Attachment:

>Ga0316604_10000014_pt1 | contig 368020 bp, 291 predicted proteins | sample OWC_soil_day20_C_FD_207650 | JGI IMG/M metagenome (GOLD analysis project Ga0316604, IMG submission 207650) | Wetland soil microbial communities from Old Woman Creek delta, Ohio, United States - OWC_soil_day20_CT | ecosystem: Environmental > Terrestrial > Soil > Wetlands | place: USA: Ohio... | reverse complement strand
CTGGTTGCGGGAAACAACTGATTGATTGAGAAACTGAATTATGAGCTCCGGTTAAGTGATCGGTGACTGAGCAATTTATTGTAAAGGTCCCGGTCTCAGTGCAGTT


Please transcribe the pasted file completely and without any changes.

>Ga0316604_10000014_pt1 | contig 368020 bp, 291 predicted proteins | sample OWC_soil_day20_C_FD_207650 | JGI IMG/M metagenome (GOLD analysis project Ga0316604, IMG submission 207650) | Wetland soil microbial communities from Old Woman Creek delta, Ohio, United States - OWC_soil_day20_CT | ecosystem: Environmental > Terrestrial > Soil > Wetlands | place: USA: Ohio... | reverse complement strand
CTGGTTGCGGGAAACAACTGATTGATTGAGAAACTGAATTATGAGCTCCGGTTAAGTGATCGGTGACTGAGCAATTTATTGTAAAGGTCCCGGTCTCAGTGCAGTT